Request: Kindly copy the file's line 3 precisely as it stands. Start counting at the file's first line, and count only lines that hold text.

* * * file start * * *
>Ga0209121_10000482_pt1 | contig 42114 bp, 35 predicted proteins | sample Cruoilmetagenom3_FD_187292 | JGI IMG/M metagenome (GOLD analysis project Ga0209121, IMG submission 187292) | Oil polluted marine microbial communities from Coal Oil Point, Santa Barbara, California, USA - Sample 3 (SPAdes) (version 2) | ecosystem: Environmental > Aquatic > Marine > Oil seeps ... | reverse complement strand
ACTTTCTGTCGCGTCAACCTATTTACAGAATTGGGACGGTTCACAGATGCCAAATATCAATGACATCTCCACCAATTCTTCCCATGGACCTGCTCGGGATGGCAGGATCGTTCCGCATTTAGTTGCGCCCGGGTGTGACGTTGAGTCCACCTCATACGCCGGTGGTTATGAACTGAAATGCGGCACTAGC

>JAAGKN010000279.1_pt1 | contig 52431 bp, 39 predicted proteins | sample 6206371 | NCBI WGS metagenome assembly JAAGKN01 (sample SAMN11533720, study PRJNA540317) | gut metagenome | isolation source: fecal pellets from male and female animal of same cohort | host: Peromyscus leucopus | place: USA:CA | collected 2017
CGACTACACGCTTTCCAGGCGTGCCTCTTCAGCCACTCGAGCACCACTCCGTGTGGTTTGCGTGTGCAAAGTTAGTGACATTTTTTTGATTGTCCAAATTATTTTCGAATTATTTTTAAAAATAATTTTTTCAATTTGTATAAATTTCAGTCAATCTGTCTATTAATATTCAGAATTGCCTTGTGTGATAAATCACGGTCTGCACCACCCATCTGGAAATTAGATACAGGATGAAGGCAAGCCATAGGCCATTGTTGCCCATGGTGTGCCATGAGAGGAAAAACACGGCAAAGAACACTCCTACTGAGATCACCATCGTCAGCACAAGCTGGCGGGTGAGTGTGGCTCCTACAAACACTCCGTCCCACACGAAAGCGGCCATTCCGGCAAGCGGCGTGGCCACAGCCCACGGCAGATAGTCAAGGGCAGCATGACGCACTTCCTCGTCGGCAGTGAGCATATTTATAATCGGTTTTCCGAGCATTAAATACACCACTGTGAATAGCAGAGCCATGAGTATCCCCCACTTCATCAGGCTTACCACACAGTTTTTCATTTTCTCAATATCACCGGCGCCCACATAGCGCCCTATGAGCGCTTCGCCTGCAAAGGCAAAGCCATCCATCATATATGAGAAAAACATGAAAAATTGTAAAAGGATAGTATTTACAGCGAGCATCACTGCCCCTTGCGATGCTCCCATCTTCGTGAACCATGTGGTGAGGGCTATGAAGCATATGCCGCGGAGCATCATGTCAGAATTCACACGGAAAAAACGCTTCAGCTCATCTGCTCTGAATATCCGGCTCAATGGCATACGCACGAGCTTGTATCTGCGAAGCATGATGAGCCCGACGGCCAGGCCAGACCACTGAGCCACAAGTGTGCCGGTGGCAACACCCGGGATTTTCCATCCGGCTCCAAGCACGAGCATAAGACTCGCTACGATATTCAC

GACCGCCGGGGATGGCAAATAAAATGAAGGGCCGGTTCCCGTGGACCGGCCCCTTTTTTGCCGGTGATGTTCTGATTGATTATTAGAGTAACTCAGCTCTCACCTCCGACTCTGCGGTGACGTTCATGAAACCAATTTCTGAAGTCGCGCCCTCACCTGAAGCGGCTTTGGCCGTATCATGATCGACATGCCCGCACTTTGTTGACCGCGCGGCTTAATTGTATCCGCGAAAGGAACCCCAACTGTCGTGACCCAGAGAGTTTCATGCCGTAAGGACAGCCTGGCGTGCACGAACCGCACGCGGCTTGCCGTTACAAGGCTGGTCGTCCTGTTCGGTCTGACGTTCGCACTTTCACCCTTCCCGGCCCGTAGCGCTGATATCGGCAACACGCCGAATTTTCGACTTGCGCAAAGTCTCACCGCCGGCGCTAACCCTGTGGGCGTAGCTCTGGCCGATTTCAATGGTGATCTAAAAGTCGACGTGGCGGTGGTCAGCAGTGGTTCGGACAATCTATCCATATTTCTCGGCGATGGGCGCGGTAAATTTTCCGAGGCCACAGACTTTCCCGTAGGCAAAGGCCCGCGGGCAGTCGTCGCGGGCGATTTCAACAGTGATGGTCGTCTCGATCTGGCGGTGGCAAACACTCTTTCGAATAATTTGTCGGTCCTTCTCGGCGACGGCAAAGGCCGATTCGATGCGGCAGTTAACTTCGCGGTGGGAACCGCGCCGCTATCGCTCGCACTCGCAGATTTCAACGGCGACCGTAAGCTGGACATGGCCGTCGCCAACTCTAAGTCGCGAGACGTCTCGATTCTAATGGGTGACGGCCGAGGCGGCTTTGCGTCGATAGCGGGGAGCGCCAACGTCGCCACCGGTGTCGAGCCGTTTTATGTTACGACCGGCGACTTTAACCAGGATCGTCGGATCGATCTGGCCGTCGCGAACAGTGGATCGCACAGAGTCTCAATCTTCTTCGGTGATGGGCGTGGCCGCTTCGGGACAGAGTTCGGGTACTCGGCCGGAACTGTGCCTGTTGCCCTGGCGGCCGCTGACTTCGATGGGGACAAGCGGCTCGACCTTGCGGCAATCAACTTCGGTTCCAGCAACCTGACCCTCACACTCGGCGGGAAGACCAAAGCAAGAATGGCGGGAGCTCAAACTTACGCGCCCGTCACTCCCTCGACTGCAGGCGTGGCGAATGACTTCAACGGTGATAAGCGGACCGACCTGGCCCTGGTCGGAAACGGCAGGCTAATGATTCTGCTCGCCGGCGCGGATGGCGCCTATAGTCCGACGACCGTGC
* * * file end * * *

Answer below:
>JAAGKN010000279.1_pt1 | contig 52431 bp, 39 predicted proteins | sample 6206371 | NCBI WGS metagenome assembly JAAGKN01 (sample SAMN11533720, study PRJNA540317) | gut metagenome | isolation source: fecal pellets from male and female animal of same cohort | host: Peromyscus leucopus | place: USA:CA | collected 2017